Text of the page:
August 4, 2010
New "Just Say Now" campaign suggests growing marijuana legalization coalitionAs detailed in this Huffington Post report, which is headlined "'Just Say Now': Left-Right Coalition Launches Campaign To Legalize Pot," there is a new coaltion that is making a forceful push for marijuana legalization. The new group has taken on a name that is an intriguing riff on the famous "just say no" anti-drug campaign from the 1980s, and here some details:
A transpartisan coalition of prosecutors, judges, cops, students, bloggers and political operatives on both sides of the aisle launched a campaign Tuesday to bring an end to marijuana prohibition, focusing on ballot initiatives in 2010 and 2012. The campaign, "Just Say Now," gets its name from Nancy Reagan's iconic anti-drug slogan from the 1980s that has become synonymous with the government's black-and-white approach to drug policy.
"The stars are aligning in a very interesting way with Tea Party activists, who are generally libertarian," said Aaron Houston, head of Students for Sensible Drug Policy, on a conference call Tuesday afternoon announcing the formation of the coalition. "On the right and left it's a very popular issue."
The campaign will be backing marijuana initiatives in 2010 in Arizona, Oregon, California, Colorado and South Dakota. The group will back initiatives in Nevada and elsewhere in 2012.
Support for marijuana legalization has steadily increased over the past decade. As Mexico has descended into chaos fueled by the drug trade -- a business overwhelmingly dominated by marijuana trafficking, despite the common perception that cocaine and heroin drive the war -- public opinion has turned further sour against the drug war. With deficit concerns in the headlines and a stagnant economy refusing to create jobs, one time opponents of legalization are eyeing marijuana's tax revenue and job-creation prospects - conditions that helped repeal alcohol prohibition during the Great Depression....
The organization Law Enforcement Against Prohibition, made up of cops and prosecutors who've seen the dark side of the war on drugs, will give cover to politicians who come out in support of legalization. Its current president is Neill Franklin, a 33-year police veteran and ran anti-narcotics units with the Maryland State Police. One LEAP leader, Norm Stamper, former chief of police in Seattle, Washington, the predecessor of current Drug Czar Gil Kerlikowske. "Most police office candidates have used marijuana," said Stamper, noting the hypocrisy of the law. He said that law enforcement officials are becoming less frightened of speaking out publicly against the war on drugs.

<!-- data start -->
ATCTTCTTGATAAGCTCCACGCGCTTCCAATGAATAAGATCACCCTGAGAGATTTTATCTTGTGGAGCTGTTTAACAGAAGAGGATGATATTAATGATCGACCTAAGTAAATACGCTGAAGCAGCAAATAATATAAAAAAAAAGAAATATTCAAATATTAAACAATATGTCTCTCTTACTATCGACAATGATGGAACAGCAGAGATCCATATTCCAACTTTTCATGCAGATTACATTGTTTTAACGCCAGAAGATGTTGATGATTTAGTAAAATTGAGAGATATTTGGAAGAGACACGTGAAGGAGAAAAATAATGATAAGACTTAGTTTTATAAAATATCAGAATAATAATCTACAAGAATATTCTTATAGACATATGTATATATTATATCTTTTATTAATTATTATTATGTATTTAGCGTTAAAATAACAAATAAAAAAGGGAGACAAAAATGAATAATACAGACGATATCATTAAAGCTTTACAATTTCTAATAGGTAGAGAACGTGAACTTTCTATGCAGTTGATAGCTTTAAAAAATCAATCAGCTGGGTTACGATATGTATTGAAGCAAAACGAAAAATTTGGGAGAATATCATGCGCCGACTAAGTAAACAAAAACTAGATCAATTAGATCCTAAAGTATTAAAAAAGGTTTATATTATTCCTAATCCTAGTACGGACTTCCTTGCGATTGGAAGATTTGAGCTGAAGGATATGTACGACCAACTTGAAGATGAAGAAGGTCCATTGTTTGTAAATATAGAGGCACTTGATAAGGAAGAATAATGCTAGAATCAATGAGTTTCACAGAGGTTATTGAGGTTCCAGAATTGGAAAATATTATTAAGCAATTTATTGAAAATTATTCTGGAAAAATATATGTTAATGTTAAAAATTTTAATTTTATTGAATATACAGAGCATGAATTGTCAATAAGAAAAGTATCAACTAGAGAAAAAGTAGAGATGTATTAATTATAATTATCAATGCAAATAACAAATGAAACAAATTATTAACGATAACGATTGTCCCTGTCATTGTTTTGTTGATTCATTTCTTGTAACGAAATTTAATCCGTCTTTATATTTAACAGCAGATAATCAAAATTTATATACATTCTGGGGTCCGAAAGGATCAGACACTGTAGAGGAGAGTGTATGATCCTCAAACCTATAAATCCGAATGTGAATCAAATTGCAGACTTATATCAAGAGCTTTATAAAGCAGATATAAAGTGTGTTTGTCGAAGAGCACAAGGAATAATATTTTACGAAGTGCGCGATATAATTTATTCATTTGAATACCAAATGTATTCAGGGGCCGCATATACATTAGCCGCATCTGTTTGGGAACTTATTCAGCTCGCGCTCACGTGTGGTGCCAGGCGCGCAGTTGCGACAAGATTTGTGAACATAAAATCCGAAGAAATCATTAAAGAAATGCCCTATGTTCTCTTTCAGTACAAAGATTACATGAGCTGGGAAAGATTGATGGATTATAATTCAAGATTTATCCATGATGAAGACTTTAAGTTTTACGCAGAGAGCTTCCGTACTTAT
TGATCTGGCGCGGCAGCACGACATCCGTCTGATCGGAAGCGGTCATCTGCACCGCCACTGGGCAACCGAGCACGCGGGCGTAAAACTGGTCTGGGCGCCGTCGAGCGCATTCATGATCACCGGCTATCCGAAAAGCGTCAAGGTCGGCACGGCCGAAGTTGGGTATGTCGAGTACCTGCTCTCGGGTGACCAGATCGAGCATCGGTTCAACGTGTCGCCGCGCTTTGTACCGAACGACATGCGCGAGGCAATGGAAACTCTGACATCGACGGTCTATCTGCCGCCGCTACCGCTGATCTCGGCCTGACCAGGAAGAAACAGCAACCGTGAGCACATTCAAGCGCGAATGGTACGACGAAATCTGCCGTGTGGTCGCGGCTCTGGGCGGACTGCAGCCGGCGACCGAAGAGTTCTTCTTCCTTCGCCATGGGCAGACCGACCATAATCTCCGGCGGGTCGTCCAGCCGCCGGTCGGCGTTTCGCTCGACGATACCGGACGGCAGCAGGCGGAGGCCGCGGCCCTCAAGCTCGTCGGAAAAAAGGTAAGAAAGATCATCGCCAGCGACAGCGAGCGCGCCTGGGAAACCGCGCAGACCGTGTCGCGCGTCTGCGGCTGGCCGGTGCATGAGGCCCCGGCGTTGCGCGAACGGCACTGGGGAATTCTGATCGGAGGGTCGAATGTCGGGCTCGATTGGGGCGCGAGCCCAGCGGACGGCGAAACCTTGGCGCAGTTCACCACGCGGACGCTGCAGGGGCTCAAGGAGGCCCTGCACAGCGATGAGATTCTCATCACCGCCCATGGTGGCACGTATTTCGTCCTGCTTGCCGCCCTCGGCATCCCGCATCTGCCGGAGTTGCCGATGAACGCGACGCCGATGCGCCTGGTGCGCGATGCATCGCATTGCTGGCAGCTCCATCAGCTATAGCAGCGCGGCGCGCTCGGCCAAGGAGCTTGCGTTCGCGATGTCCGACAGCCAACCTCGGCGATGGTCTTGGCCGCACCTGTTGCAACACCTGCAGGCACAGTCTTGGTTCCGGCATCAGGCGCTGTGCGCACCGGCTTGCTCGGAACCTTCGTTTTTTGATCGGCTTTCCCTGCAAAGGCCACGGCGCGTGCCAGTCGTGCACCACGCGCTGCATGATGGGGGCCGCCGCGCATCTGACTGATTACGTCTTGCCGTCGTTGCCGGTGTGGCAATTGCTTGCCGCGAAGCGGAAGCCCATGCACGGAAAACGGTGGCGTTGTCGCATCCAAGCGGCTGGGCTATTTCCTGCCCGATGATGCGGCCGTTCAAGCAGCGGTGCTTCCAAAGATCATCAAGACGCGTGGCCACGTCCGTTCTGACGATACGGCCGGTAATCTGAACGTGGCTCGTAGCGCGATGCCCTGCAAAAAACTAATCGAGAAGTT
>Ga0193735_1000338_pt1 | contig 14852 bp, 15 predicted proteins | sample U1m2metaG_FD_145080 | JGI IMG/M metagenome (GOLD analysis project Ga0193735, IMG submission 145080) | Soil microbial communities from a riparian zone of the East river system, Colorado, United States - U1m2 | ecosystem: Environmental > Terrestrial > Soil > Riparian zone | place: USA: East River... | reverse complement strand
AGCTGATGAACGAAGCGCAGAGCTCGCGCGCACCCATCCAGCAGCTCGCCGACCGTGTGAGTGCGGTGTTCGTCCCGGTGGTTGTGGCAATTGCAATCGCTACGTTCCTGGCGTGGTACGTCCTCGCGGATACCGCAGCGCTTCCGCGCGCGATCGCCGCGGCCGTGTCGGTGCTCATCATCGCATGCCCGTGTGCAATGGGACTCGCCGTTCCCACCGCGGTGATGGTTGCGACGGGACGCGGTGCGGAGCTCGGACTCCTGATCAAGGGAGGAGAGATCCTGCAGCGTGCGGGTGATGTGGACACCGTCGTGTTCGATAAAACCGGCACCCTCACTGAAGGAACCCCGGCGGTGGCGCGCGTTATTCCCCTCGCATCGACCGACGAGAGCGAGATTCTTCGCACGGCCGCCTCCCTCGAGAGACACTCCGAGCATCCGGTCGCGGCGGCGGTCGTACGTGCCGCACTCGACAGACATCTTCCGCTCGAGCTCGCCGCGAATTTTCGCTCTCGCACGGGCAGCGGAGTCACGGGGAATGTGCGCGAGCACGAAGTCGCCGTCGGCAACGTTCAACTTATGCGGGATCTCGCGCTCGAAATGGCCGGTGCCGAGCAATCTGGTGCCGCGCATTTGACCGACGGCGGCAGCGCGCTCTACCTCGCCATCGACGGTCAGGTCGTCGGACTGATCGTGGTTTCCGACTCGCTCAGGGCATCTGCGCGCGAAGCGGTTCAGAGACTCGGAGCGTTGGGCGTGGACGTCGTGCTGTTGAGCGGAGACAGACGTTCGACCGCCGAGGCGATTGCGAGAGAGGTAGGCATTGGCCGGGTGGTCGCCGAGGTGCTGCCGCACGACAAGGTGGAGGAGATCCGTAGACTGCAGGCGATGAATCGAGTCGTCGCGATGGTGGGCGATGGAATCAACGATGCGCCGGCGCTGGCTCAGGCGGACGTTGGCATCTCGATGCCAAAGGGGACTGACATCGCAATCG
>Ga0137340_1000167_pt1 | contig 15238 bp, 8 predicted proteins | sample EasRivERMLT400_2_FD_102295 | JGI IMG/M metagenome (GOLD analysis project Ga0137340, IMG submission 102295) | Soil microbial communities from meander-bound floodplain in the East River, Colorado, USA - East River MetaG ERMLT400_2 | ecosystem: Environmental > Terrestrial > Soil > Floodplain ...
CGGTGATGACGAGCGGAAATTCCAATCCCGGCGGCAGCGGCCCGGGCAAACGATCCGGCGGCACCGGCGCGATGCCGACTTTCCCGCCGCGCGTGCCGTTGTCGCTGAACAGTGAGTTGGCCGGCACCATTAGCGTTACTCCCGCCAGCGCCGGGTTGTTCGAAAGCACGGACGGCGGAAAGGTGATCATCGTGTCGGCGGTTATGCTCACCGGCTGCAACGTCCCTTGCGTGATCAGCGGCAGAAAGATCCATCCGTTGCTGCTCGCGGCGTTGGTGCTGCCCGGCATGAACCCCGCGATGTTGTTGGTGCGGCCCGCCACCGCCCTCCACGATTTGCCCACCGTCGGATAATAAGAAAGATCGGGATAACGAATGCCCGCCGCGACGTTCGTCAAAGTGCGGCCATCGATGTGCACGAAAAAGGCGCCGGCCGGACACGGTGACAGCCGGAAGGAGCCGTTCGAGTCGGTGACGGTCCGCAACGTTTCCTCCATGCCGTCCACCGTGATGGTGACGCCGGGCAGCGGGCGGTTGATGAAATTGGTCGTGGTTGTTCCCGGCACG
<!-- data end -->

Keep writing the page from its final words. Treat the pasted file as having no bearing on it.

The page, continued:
Some related posts on pot policy and politics:
- Should and will California's voters legalize marijuana in that state this November?
- RAND study (foolishly?) tries to forecast impact of pot legalization in California
- "Legalizing marijuana not really a dopey idea"
- Might Sarah Palin's sensible points about pot get Tea Party types to push for sensible drug reforms?
- Thoughtful academic thoughts on ending marijuana prohibitions
- Green tea party: will Glenn Beck or Sarah Palin or other professed liberty lovers support ending pot prohibition in California?
- Do "mama grizzlies" have a particular approach to crime and punishment issues?
- NPR's interesting coverage of "The New Marijuana"
- How can and should we assess the "success" of medical marijuana and pot prohibition reform efforts?
- This is Fox News on drugs ... lots of questions
- Fascinating racial justice debate on California pot legalization proposition
- New report details racial disparities in pot possession charges in California
August 4, 2010 at 10:08 AM | Permalink
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